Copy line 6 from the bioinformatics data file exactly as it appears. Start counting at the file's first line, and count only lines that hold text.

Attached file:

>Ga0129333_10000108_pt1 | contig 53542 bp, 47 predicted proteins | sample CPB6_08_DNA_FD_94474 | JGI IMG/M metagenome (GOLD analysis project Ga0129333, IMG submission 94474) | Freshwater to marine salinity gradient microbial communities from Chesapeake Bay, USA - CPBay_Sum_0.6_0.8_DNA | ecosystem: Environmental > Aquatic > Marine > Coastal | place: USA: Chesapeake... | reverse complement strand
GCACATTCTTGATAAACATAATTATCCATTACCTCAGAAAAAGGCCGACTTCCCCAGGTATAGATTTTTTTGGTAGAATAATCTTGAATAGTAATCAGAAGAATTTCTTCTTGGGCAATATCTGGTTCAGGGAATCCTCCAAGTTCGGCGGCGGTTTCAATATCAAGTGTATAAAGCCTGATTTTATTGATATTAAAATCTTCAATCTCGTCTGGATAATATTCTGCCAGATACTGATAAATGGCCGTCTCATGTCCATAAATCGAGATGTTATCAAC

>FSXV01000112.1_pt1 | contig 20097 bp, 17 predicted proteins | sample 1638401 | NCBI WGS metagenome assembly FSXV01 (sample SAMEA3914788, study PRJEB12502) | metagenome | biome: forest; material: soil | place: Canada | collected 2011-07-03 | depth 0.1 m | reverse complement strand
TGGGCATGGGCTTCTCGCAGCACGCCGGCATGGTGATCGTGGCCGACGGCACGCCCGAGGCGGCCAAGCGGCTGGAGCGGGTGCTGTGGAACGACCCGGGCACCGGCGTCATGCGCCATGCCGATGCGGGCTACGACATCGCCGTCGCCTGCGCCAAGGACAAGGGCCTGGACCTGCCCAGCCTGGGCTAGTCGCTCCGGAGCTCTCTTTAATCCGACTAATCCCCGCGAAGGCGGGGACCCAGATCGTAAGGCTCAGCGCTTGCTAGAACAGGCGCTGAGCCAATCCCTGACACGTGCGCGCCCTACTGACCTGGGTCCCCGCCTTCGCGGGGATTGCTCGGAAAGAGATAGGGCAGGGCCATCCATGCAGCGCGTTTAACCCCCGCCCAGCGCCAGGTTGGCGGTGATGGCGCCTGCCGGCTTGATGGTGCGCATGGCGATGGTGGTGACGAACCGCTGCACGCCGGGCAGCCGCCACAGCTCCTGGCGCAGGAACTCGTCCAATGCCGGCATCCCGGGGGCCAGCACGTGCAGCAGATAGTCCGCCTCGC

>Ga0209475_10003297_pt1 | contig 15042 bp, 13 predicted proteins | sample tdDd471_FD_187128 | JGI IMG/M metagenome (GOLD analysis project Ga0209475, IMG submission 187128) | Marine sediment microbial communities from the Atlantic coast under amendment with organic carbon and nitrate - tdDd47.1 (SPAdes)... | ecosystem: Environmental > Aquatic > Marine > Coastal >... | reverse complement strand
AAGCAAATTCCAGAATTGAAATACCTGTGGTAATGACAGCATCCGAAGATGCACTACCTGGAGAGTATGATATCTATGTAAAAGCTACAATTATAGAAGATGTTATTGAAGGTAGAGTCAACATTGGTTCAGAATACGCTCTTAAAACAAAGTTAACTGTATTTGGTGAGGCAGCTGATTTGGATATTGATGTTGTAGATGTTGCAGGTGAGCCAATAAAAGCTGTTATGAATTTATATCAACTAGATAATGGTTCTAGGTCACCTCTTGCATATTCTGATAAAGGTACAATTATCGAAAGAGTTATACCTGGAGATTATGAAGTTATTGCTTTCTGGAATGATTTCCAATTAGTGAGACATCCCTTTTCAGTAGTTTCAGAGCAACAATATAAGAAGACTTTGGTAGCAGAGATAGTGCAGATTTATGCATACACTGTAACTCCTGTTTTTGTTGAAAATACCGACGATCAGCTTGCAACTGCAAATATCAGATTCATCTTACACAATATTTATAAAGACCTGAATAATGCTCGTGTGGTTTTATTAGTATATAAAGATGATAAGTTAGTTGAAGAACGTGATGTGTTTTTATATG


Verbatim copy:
AAGCAAATTCCAGAATTGAAATACCTGTGGTAATGACAGCATCCGAAGATGCACTACCTGGAGAGTATGATATCTATGTAAAAGCTACAATTATAGAAGATGTTATTGAAGGTAGAGTCAACATTGGTTCAGAATACGCTCTTAAAACAAAGTTAACTGTATTTGGTGAGGCAGCTGATTTGGATATTGATGTTGTAGATGTTGCAGGTGAGCCAATAAAAGCTGTTATGAATTTATATCAACTAGATAATGGTTCTAGGTCACCTCTTGCATATTCTGATAAAGGTACAATTATCGAAAGAGTTATACCTGGAGATTATGAAGTTATTGCTTTCTGGAATGATTTCCAATTAGTGAGACATCCCTTTTCAGTAGTTTCAGAGCAACAATATAAGAAGACTTTGGTAGCAGAGATAGTGCAGATTTATGCATACACTGTAACTCCTGTTTTTGTTGAAAATACCGACGATCAGCTTGCAACTGCAAATATCAGATTCATCTTACACAATATTTATAAAGACCTGAATAATGCTCGTGTGGTTTTATTAGTATATAAAGATGATAAGTTAGTTGAAGAACGTGATGTGTTTTTATATG